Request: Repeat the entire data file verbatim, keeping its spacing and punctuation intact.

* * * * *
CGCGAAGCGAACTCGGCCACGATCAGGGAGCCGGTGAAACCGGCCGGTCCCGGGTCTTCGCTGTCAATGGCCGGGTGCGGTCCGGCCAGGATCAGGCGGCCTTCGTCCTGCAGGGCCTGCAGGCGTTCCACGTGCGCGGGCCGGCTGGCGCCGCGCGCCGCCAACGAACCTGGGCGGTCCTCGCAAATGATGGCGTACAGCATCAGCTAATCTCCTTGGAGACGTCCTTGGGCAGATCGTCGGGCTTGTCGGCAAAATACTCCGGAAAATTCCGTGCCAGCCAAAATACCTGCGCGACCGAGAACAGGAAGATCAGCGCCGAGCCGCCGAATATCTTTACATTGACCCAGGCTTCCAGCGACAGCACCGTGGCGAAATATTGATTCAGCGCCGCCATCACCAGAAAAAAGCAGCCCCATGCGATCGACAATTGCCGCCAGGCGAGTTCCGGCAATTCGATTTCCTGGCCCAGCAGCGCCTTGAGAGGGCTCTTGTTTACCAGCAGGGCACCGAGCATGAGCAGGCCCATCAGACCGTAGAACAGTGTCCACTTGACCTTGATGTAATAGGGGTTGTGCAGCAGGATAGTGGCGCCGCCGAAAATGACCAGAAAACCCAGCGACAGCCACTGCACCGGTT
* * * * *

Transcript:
CGCGAAGCGAACTCGGCCACGATCAGGGAGCCGGTGAAACCGGCCGGTCCCGGGTCTTCGCTGTCAATGGCCGGGTGCGGTCCGGCCAGGATCAGGCGGCCTTCGTCCTGCAGGGCCTGCAGGCGTTCCACGTGCGCGGGCCGGCTGGCGCCGCGCGCCGCCAACGAACCTGGGCGGTCCTCGCAAATGATGGCGTACAGCATCAGCTAATCTCCTTGGAGACGTCCTTGGGCAGATCGTCGGGCTTGTCGGCAAAATACTCCGGAAAATTCCGTGCCAGCCAAAATACCTGCGCGACCGAGAACAGGAAGATCAGCGCCGAGCCGCCGAATATCTTTACATTGACCCAGGCTTCCAGCGACAGCACCGTGGCGAAATATTGATTCAGCGCCGCCATCACCAGAAAAAAGCAGCCCCATGCGATCGACAATTGCCGCCAGGCGAGTTCCGGCAATTCGATTTCCTGGCCCAGCAGCGCCTTGAGAGGGCTCTTGTTTACCAGCAGGGCACCGAGCATGAGCAGGCCCATCAGACCGTAGAACAGTGTCCACTTGACCTTGATGTAATAGGGGTTGTGCAGCAGGATAGTGGCGCCGCCGAAAATGACCAGAAAACCCAGCGACAGCCACTGCACCGGTT